Ted Simons: Asians are the fastest growing group in the country, and in the last election Asian Americans went for President Barack Obama at a higher percentage than the more scrutinized Latino vote. Here to discuss the impact of Asian Americans and Arizona and American politics, is Wei Lee, a professor of Asian American Pacific studies. Thanks for joining us.
Wei Li: Thank you for having me.
Ted Simons: Surprised the Asian vote went so much for President Barack Obama?
Wei Li: No, because there is a national study shows in the past elections Asian Americans are increasingly voting for democratic candidates.
Ted Simons: Is that because they consider themselves more liberal than conservatives or is it because of the candidates?
Wei Li: It's more about the candidate. Because as Asians, we all know Asian Americans are a diverse group. Different people having, leaning towards the left or the right. So, it's more about how a candidate can relate and what platform a candidate has. And not just leaning towards one way or the other.
Ted Simons: We have charts here and the first one shows partisan leanings among voters, and 51%, a nonpartisan and look at those numbers going for the President.
Wei Li: Yes, exactly, and as we all know, Asian Americans have 73% vote for President Barack Obama this time. And there was -- there was 43% they were going to vote for President Barack Obama, but clearly, a lot of them make their decision last-minute.
Ted Simons: And some of the issues at the bottom of the chart now, we have some issues to look at, as well. And again, so many of those, now, is that a surprise to you to see these kinds of issues falling so heavily towards the President?
Wei Li: No, because when we see the chart, quite clearly, Democrats leaning, Asian Americans, are having some other concerns as other democratic leaning voters, versus Republican leaning voters, have similar issues as other Americans so that's a similar case with the national.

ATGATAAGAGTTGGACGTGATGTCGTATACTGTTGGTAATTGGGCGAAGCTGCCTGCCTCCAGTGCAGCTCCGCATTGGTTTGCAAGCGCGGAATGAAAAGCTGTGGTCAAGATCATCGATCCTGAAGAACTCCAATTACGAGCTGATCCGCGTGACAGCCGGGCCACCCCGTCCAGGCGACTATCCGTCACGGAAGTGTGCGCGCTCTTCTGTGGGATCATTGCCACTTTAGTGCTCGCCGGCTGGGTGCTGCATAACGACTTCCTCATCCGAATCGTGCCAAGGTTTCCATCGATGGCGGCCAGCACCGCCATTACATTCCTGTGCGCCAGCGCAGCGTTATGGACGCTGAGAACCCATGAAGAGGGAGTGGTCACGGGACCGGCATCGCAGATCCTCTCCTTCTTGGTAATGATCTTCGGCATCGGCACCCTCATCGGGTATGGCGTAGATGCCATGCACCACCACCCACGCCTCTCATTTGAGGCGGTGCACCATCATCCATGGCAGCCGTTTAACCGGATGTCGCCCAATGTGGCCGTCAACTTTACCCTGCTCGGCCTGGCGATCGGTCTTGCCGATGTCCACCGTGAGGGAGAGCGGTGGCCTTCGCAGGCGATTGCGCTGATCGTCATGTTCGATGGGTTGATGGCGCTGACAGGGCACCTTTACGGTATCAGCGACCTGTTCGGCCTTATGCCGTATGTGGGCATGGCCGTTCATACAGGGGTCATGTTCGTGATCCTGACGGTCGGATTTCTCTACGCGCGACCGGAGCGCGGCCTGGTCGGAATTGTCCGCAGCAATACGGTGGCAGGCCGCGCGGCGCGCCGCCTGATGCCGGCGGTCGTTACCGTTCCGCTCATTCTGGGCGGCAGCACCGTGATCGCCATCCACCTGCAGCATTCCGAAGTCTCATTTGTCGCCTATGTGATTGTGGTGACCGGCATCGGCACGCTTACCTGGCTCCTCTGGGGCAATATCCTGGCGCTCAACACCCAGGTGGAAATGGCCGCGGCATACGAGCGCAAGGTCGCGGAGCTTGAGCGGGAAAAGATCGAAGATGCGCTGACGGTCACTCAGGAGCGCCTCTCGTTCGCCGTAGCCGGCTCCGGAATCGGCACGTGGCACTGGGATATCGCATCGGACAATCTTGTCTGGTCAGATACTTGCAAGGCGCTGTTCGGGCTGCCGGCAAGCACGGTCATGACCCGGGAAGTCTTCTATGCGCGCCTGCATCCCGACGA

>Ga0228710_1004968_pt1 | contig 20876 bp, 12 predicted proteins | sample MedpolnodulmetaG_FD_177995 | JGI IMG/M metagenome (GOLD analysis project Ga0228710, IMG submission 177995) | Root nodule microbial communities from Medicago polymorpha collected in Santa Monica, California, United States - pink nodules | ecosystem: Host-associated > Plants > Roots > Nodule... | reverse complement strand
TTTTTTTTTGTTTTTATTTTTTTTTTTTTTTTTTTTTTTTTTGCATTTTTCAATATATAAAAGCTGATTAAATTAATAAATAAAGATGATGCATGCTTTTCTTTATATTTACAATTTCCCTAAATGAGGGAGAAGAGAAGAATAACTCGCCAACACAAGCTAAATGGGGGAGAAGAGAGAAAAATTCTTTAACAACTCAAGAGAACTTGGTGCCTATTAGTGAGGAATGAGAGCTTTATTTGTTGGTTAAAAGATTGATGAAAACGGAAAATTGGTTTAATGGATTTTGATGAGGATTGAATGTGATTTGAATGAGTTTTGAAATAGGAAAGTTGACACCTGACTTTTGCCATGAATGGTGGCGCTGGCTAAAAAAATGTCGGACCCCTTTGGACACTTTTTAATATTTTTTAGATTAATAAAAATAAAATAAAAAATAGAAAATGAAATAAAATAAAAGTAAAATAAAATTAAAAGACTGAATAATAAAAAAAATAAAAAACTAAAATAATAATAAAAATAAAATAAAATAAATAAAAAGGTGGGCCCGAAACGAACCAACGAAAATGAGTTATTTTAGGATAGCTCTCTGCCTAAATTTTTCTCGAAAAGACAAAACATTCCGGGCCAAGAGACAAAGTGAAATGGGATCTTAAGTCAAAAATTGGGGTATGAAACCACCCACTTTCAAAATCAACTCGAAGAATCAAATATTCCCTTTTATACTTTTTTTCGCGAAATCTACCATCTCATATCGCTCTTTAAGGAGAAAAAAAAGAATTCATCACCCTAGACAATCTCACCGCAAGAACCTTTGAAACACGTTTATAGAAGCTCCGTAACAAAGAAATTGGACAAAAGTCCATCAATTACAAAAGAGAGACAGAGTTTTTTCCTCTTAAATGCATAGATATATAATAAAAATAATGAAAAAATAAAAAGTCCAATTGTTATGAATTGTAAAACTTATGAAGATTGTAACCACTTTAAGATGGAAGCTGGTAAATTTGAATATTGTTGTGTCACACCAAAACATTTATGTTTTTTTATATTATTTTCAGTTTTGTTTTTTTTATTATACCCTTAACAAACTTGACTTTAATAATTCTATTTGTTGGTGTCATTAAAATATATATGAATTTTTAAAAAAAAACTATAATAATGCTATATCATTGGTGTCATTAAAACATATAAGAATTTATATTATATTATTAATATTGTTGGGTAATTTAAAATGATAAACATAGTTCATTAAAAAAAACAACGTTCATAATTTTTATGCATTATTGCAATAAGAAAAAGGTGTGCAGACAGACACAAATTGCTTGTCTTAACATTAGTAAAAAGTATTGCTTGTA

Ted Simons: So, what are Democrats doing right and what can Republicans do to change that?
Wei Li: I would first say if we are talking about Asian American voting, voting in general, right, I am glad that we have a good timing because today's Arizona Republic has an article about Latino votes, so, it seems to me that both parties, as well as media are, are increasingly interested in minority votes, and what they are thinking about, so the issue more is about, about how we practice democracy, right, instead of just quoting per se because if we are talking about democracy, we should encourage immigrants to become natural citizens and encourage all citizens to exercise their vote. And then respect whatever they are concerned about, whatever -- whoever they want to vote for. But, if a party, a particular democrat or a Republican or an independent or whatever party, I think that they should really try to understand what people are thinking and what they are, their needs are, instead of thinking more about how should we court more minority votes?